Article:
|FCHS parents put up these signs outside the meeting|
The Fairfax County School Board is scheduled to hold a public hearing on the charter school proposal Oct. 9 and will vote on it Oct. 25.
In one major change from a previous proposal for the Fairfax Leadership Academy (FLA), it would no longer offer the International Baccalaureate (IB) program. Instead, it would provide dual enrollment with Northern Virginia Community College, allowing 11th and 12th graders to take NOVA classes, and earn college credits, at the FLA, said Eric Welch, the school’s founder.
That wouldn’t happen until 2017-18, however, as the school would open with just seventh and eighth-graders and would add another grade each year.
Falls Church High School already offers dual enrollment with NOVA and also has a very good AVID, a national program aimed at preparing at-risk students for college, which the FLA would also have.
There had been widespread concern among the FCHS community that if FLA also offers those programs, it would draw students from FCHS, which is less than a mile from the Graham Road Elementary School building where the FLA would be located.
In fact, Welch’s statement that the FLA will be a model of innovation for FCHS drew an outcry from the audience. “We’re the model for you,” one Falls Church parent interjected.
FCPS Deputy Superintendent Richard Moniuszko said if enrollment drops at FCHS, that could affect the school’s place on the queue for renovation money, but added, “I wouldn’t anticipate a great a impact.” The aging FCHS building is in dire need of renovation, but is really far down on the list.
“We’re not married to that location,” Welch said of the Graham Road building, but noted it will be empty and the schools around it are overcrowded, so it would be a good location. He didn’t mention its close proximity to Kingsley Commons and FLA’s close ties to the owner of that housing complex, John K. Freeman, whose organization, Arlington Boulevard Community Development, is providing funding to the FLA.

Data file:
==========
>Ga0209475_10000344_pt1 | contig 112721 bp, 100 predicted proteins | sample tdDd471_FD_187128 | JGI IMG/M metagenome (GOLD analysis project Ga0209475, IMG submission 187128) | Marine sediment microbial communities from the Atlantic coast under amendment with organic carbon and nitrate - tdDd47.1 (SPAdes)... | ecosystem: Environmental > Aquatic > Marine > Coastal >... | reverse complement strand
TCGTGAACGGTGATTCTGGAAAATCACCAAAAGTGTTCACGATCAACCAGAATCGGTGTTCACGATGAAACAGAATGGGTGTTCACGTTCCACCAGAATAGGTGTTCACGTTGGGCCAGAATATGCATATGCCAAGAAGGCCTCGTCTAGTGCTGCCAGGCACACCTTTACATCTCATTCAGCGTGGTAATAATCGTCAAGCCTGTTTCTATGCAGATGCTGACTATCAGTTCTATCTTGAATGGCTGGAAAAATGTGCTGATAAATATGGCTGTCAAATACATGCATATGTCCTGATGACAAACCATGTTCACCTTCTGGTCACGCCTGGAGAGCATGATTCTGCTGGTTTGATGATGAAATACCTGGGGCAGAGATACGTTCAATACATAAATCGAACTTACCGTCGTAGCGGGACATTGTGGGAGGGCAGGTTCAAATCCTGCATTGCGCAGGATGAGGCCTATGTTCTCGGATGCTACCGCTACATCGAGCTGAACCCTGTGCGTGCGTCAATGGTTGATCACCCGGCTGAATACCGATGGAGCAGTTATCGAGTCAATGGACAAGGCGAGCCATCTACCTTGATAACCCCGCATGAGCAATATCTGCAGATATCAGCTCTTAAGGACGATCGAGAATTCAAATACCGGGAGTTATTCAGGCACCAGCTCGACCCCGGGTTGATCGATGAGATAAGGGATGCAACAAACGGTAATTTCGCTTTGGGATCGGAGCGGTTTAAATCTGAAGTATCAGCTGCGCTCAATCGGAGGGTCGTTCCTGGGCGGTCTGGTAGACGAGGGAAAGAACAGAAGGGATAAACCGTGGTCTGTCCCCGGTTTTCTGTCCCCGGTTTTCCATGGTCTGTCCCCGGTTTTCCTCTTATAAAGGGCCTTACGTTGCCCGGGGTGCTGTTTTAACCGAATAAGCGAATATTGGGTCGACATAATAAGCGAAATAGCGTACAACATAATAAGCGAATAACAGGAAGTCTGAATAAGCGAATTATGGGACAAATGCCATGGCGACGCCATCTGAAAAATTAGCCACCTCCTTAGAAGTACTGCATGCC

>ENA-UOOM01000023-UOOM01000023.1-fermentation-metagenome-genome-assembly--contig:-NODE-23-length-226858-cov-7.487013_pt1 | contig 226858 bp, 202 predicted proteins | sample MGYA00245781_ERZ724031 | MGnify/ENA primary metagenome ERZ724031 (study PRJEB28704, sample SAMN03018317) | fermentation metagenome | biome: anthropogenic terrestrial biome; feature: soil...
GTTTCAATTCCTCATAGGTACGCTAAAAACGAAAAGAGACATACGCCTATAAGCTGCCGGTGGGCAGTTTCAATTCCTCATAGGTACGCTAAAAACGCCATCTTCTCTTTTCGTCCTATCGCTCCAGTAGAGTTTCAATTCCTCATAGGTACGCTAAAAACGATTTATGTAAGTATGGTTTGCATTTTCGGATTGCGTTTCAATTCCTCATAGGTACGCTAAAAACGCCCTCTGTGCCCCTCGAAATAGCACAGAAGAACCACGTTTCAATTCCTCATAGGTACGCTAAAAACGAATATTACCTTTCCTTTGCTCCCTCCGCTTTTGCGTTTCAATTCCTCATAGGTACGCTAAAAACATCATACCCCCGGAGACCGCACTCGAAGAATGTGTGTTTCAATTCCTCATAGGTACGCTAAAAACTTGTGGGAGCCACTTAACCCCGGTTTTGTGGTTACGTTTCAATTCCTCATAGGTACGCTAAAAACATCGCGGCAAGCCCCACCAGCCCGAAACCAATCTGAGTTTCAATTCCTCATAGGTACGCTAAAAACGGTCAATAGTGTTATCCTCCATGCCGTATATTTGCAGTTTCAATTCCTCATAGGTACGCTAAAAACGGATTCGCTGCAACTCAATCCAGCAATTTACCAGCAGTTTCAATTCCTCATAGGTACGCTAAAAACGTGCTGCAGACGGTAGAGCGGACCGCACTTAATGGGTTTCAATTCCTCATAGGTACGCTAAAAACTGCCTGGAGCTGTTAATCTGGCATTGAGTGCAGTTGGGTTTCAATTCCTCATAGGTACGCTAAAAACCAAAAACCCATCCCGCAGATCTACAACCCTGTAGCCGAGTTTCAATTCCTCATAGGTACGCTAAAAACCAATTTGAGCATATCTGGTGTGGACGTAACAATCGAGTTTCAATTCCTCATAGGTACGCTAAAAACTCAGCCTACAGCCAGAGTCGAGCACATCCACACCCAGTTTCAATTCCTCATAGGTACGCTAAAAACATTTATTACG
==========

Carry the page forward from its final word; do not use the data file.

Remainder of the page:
Moniuszko told the audience that he has been appointed to chair a committee to review the FLA’s proposed operations and finances and “make a recommendation to the school board on the feasibility of the proposed school.”
The committee includes two principals, Sonya Swansbrough of Poe Middle School and Dan Meier of Robinson Secondary School, the cluster assistant superintendents, and other administrators. According to Moniuszko, FCPS staff members are supposed to be neutral in terms of whether they favor the charter or not.
Welch said his motivation in creating the FLA is to be able to offer a school that can provide more time for learning to reduce the achievement gap.
The charter school would be open 206 days a year (compared to 183 days in a traditional FCPS school) and would provide an eight-hour day (rather than six hours and 45 minutes.) Welch said the extra time would be used for the core subjects, extra help for students who need remediation, English language instruction, and electives like music and art.
“As a charter school we get to do some innovative things that a comprehensive high school isn’t able to do,” said Anthony Terrell, an assistant principal at Fairfax High School and vice chairman of the FLA’s Board of Directors.
In addition to an extended schedule, the school will have an innovative structure. “All of the adults in the building will be teaching and working with students,” said Catherine Buffaloe, a special education teacher at Hayfield High School, who also serves on the FLA board.
According to Buffaloe, the FLA will address some of the achievement gap issues that plague FCPS. Fifty-five percent of students at NOVA need remediation, she said, and minorities are underrepresented in higher education. While 81 percent of white students in FCPS go to college, only 65 percent of black students, 55 percent of English language learners, and 56 percent of students from lower-income families do so.
Charter schools receive the same average per-pupil funding amount as other public schools in Fairfax County. Those funds travel with the student.
Moniuszko said the FLA would also receive needs-based funding just like any other FCPS school that qualifies if it meet the threshold for students from economically disadvantaged families, special education students, and English language learners.
The FLA also plans to apply for a $600,000 federal grant for the development and implementation of a charter school and its budget also calls for raising $250,000 from foundations or other private sources.
Critics of the FLA face an uphill battle, as the charter school continues to gain support in the education community.
Fairfax County Federation of Teachers President Steve Greenburg said he supports the FLA because it would be a public school that is “teacher driven and student focused.” The school would determine what teachers to hire but applicants would go through the FCPS human resources process.